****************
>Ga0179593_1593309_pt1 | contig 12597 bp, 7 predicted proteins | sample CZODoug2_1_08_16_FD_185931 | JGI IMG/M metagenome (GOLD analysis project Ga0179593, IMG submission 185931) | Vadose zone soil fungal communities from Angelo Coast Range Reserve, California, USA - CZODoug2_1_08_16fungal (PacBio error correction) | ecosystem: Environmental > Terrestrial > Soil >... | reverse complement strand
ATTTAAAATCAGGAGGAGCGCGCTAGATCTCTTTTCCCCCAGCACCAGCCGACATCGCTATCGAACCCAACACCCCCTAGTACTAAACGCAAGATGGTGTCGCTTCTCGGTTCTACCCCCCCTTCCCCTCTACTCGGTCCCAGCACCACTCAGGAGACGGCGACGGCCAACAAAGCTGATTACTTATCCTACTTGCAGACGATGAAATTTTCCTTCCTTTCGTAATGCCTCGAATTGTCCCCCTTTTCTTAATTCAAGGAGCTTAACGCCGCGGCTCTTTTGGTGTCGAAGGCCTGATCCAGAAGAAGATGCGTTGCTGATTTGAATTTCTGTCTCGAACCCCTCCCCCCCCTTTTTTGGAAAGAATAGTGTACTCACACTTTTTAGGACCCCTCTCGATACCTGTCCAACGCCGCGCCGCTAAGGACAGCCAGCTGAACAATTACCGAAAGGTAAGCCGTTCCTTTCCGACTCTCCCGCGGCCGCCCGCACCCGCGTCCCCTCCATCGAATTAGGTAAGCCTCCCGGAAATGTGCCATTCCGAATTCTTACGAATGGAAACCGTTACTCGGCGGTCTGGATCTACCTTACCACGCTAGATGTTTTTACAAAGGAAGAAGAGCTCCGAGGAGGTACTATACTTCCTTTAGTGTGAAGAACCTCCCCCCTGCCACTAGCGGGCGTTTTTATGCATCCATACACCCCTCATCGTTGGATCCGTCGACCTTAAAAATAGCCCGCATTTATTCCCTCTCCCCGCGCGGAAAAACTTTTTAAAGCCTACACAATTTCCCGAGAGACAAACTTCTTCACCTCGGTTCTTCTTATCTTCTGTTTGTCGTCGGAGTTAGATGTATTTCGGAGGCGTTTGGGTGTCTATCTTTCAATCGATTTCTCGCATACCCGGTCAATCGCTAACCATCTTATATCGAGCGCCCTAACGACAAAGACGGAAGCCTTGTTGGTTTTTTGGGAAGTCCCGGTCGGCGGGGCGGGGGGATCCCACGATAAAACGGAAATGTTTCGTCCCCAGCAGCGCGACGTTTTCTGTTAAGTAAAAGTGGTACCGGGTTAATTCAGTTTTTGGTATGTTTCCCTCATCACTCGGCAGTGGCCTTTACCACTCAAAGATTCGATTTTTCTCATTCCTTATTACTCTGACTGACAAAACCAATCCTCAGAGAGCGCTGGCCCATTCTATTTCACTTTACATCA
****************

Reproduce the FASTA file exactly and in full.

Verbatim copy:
>Ga0179593_1593309_pt1 | contig 12597 bp, 7 predicted proteins | sample CZODoug2_1_08_16_FD_185931 | JGI IMG/M metagenome (GOLD analysis project Ga0179593, IMG submission 185931) | Vadose zone soil fungal communities from Angelo Coast Range Reserve, California, USA - CZODoug2_1_08_16fungal (PacBio error correction) | ecosystem: Environmental > Terrestrial > Soil >... | reverse complement strand
ATTTAAAATCAGGAGGAGCGCGCTAGATCTCTTTTCCCCCAGCACCAGCCGACATCGCTATCGAACCCAACACCCCCTAGTACTAAACGCAAGATGGTGTCGCTTCTCGGTTCTACCCCCCCTTCCCCTCTACTCGGTCCCAGCACCACTCAGGAGACGGCGACGGCCAACAAAGCTGATTACTTATCCTACTTGCAGACGATGAAATTTTCCTTCCTTTCGTAATGCCTCGAATTGTCCCCCTTTTCTTAATTCAAGGAGCTTAACGCCGCGGCTCTTTTGGTGTCGAAGGCCTGATCCAGAAGAAGATGCGTTGCTGATTTGAATTTCTGTCTCGAACCCCTCCCCCCCCTTTTTTGGAAAGAATAGTGTACTCACACTTTTTAGGACCCCTCTCGATACCTGTCCAACGCCGCGCCGCTAAGGACAGCCAGCTGAACAATTACCGAAAGGTAAGCCGTTCCTTTCCGACTCTCCCGCGGCCGCCCGCACCCGCGTCCCCTCCATCGAATTAGGTAAGCCTCCCGGAAATGTGCCATTCCGAATTCTTACGAATGGAAACCGTTACTCGGCGGTCTGGATCTACCTTACCACGCTAGATGTTTTTACAAAGGAAGAAGAGCTCCGAGGAGGTACTATACTTCCTTTAGTGTGAAGAACCTCCCCCCTGCCACTAGCGGGCGTTTTTATGCATCCATACACCCCTCATCGTTGGATCCGTCGACCTTAAAAATAGCCCGCATTTATTCCCTCTCCCCGCGCGGAAAAACTTTTTAAAGCCTACACAATTTCCCGAGAGACAAACTTCTTCACCTCGGTTCTTCTTATCTTCTGTTTGTCGTCGGAGTTAGATGTATTTCGGAGGCGTTTGGGTGTCTATCTTTCAATCGATTTCTCGCATACCCGGTCAATCGCTAACCATCTTATATCGAGCGCCCTAACGACAAAGACGGAAGCCTTGTTGGTTTTTTGGGAAGTCCCGGTCGGCGGGGCGGGGGGATCCCACGATAAAACGGAAATGTTTCGTCCCCAGCAGCGCGACGTTTTCTGTTAAGTAAAAGTGGTACCGGGTTAATTCAGTTTTTGGTATGTTTCCCTCATCACTCGGCAGTGGCCTTTACCACTCAAAGATTCGATTTTTCTCATTCCTTATTACTCTGACTGACAAAACCAATCCTCAGAGAGCGCTGGCCCATTCTATTTCACTTTACATCA